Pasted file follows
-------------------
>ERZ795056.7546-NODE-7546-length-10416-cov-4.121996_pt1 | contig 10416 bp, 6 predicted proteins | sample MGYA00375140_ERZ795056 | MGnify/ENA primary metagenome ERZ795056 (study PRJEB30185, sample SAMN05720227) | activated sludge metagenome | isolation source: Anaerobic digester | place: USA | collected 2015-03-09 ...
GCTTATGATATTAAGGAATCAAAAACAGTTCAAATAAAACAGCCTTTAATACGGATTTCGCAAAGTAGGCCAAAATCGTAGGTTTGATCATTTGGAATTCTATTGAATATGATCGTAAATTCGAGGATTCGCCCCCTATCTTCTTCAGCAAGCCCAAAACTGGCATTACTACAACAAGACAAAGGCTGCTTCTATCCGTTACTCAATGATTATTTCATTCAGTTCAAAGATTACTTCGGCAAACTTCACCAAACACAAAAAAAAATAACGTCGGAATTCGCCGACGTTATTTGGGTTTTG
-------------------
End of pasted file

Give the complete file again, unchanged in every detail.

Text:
>ERZ795056.7546-NODE-7546-length-10416-cov-4.121996_pt1 | contig 10416 bp, 6 predicted proteins | sample MGYA00375140_ERZ795056 | MGnify/ENA primary metagenome ERZ795056 (study PRJEB30185, sample SAMN05720227) | activated sludge metagenome | isolation source: Anaerobic digester | place: USA | collected 2015-03-09 ...
GCTTATGATATTAAGGAATCAAAAACAGTTCAAATAAAACAGCCTTTAATACGGATTTCGCAAAGTAGGCCAAAATCGTAGGTTTGATCATTTGGAATTCTATTGAATATGATCGTAAATTCGAGGATTCGCCCCCTATCTTCTTCAGCAAGCCCAAAACTGGCATTACTACAACAAGACAAAGGCTGCTTCTATCCGTTACTCAATGATTATTTCATTCAGTTCAAAGATTACTTCGGCAAACTTCACCAAACACAAAAAAAAATAACGTCGGAATTCGCCGACGTTATTTGGGTTTTG